Because of this, it’s vital that your accounts payable team proactively communicates with your seller base. And I don’t just mean answering the phone when they call to find out when they’re getting paid. I mean giving them information ahead of time about when they can expect to receive payment so they can plan their cash flow accordingly.

Now, I understand that it’s a big ask—your company has thousands of sellers, it’s not easy to give them all the information they need. But use technology to your advantage where you can. For example, as you onboard sellers onto your e-invoicing platform, you have the opportunity to collaborate with them digitally and in real-time. You might even provide them with self-service tools giving them a frictionless way to discover their invoice status. 

Communication is key during times of crisis. And the way you communicate and treat your sellers now will likely go a long way to defining your future relationship. If you’re there together through the bad times, you can thrive together in the good.

  1. Beware of fraudulent activity

Fraudsters strike when companies are most vulnerable. Around the world, fraud activity is up to target the operational weaknesses exposed by the current period of disruption. 

As the gateway to your company’s finances, accounts payable is on the frontline of this battle. But with teams working at a frantic pace and dealing with the complexities of distributed work, there’s a real risk individuals might get caught out. All it takes is one misstep to open up a pandora's box of problems. 

Digitally working with sellers will go a long way to help accounts payable mitigate the risk by simply creating more visibility into transactions. While advanced systems can also apply business firewalls, artificial intelligence, and apps to workflows to further reduce the chance of fraudsters having success. 

  1. Show the real value of accounts payable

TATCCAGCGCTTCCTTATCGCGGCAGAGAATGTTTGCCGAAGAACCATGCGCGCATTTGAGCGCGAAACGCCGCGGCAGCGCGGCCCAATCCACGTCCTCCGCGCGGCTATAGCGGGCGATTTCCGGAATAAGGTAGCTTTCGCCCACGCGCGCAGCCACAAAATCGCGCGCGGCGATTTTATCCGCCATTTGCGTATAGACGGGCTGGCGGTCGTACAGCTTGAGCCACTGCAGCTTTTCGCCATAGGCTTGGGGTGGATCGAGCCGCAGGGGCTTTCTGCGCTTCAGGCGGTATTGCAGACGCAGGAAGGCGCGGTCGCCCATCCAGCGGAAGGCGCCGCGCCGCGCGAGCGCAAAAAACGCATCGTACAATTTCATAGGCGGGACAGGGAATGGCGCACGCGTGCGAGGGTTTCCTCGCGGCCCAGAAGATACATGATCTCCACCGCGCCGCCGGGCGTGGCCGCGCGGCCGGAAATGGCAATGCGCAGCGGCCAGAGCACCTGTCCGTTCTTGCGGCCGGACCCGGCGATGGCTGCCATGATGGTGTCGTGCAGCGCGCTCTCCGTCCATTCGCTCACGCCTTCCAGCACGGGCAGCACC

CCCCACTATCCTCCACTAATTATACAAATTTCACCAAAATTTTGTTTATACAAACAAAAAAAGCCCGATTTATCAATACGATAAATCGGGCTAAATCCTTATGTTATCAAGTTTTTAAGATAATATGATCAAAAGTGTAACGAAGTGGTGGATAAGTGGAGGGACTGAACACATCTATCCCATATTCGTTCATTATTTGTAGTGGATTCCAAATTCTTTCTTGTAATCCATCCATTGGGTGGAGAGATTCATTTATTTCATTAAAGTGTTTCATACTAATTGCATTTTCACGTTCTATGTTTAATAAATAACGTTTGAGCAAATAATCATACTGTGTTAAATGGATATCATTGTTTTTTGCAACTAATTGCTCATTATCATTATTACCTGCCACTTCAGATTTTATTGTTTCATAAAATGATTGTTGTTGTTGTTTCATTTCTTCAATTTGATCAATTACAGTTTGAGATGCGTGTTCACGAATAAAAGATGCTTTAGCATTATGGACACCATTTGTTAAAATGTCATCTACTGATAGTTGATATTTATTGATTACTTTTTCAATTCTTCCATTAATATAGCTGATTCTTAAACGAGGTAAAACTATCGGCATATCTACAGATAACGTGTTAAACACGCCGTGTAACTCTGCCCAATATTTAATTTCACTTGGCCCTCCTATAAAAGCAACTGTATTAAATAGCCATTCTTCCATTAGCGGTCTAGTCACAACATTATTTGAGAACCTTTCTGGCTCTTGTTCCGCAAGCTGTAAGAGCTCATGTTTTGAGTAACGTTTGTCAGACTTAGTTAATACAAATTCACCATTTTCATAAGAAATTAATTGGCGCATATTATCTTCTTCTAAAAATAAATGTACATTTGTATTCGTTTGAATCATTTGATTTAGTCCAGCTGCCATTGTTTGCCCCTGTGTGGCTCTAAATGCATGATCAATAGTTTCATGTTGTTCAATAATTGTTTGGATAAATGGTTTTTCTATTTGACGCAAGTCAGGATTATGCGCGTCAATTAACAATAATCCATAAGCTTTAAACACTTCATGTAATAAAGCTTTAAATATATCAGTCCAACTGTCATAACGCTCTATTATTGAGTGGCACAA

I’ve spoken with many accounts payable professionals over the years who feel their department is undervalued. Now’s your chance to prove the naysayers wrong, and show that accounts payable has a clear and visible impact on company strategy.

Take the recent announcement by British supermarket chain, Morrisons, for example. They’ve pledged to pay its small suppliers immediately to give them the best chance of surviving the current uncertainty. 

But Morrisons can’t make good on that pledge without accounts payable executing on the plan. It’s up to the team to approve and pay sellers invoices quickly. This is just one example of the very real way that accounts payable can and will impact company strategy over the coming month.  

What you do now can set your team up for the future

Accounts payable teams have a challenge on their hands right now. I won’t downplay it; the coming weeks and months will be tough, no matter your level of preparedness.

But I also believe the current situation provides accounts payable teams with a unique window of opportunity to define their future. The department is in the spotlight, and its work over the coming months may not only allow teams to push forward the digital ambitions they have. It may also be the time the rest of the business recognizes the true strategic value accounts payable brings to the organization.

This is your window of opportunity to digitally connect your supply chain. Discover how.

About the Author

Kevin Wilbur

Kevin Wilbur is Tradeshift's VP of Customer Value. He has spent over 25 years leading organizations focused on procure-to-pay, accounts payable, professional services, and financial services. He's now leveraging the knowledge he's gained to help global businesses digitize their supply chain and maximize their efficiencies.